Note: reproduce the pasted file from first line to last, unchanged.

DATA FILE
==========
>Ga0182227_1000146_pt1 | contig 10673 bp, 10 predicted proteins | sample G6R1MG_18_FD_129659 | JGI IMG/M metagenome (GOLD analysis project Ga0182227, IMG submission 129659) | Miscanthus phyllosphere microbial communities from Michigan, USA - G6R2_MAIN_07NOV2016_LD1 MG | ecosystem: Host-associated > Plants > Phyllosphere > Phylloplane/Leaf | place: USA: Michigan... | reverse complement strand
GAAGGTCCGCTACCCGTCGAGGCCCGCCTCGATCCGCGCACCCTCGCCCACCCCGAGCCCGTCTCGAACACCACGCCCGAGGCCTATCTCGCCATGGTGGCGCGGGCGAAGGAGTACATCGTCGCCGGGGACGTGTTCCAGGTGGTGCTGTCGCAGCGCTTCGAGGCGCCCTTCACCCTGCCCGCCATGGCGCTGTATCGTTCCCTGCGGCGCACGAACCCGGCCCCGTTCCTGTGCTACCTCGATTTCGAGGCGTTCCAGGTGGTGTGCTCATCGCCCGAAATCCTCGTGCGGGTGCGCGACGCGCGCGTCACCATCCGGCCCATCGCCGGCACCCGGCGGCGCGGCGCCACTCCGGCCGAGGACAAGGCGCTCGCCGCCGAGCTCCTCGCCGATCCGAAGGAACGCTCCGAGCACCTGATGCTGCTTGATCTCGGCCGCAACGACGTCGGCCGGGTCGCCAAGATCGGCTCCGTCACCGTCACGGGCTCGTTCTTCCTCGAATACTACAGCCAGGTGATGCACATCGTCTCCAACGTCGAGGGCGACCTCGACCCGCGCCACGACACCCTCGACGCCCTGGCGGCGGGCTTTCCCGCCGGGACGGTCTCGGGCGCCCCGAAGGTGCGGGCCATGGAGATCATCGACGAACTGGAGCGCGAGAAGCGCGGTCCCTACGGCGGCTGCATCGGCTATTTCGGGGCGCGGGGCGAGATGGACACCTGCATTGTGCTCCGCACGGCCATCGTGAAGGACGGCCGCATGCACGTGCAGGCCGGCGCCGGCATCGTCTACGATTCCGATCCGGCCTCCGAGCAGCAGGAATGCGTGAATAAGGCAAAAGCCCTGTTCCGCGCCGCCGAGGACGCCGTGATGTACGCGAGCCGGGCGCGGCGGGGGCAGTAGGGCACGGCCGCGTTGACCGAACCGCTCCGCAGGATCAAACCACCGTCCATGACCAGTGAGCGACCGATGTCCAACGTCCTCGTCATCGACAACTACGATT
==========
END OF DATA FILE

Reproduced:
>Ga0182227_1000146_pt1 | contig 10673 bp, 10 predicted proteins | sample G6R1MG_18_FD_129659 | JGI IMG/M metagenome (GOLD analysis project Ga0182227, IMG submission 129659) | Miscanthus phyllosphere microbial communities from Michigan, USA - G6R2_MAIN_07NOV2016_LD1 MG | ecosystem: Host-associated > Plants > Phyllosphere > Phylloplane/Leaf | place: USA: Michigan... | reverse complement strand
GAAGGTCCGCTACCCGTCGAGGCCCGCCTCGATCCGCGCACCCTCGCCCACCCCGAGCCCGTCTCGAACACCACGCCCGAGGCCTATCTCGCCATGGTGGCGCGGGCGAAGGAGTACATCGTCGCCGGGGACGTGTTCCAGGTGGTGCTGTCGCAGCGCTTCGAGGCGCCCTTCACCCTGCCCGCCATGGCGCTGTATCGTTCCCTGCGGCGCACGAACCCGGCCCCGTTCCTGTGCTACCTCGATTTCGAGGCGTTCCAGGTGGTGTGCTCATCGCCCGAAATCCTCGTGCGGGTGCGCGACGCGCGCGTCACCATCCGGCCCATCGCCGGCACCCGGCGGCGCGGCGCCACTCCGGCCGAGGACAAGGCGCTCGCCGCCGAGCTCCTCGCCGATCCGAAGGAACGCTCCGAGCACCTGATGCTGCTTGATCTCGGCCGCAACGACGTCGGCCGGGTCGCCAAGATCGGCTCCGTCACCGTCACGGGCTCGTTCTTCCTCGAATACTACAGCCAGGTGATGCACATCGTCTCCAACGTCGAGGGCGACCTCGACCCGCGCCACGACACCCTCGACGCCCTGGCGGCGGGCTTTCCCGCCGGGACGGTCTCGGGCGCCCCGAAGGTGCGGGCCATGGAGATCATCGACGAACTGGAGCGCGAGAAGCGCGGTCCCTACGGCGGCTGCATCGGCTATTTCGGGGCGCGGGGCGAGATGGACACCTGCATTGTGCTCCGCACGGCCATCGTGAAGGACGGCCGCATGCACGTGCAGGCCGGCGCCGGCATCGTCTACGATTCCGATCCGGCCTCCGAGCAGCAGGAATGCGTGAATAAGGCAAAAGCCCTGTTCCGCGCCGCCGAGGACGCCGTGATGTACGCGAGCCGGGCGCGGCGGGGGCAGTAGGGCACGGCCGCGTTGACCGAACCGCTCCGCAGGATCAAACCACCGTCCATGACCAGTGAGCGACCGATGTCCAACGTCCTCGTCATCGACAACTACGATT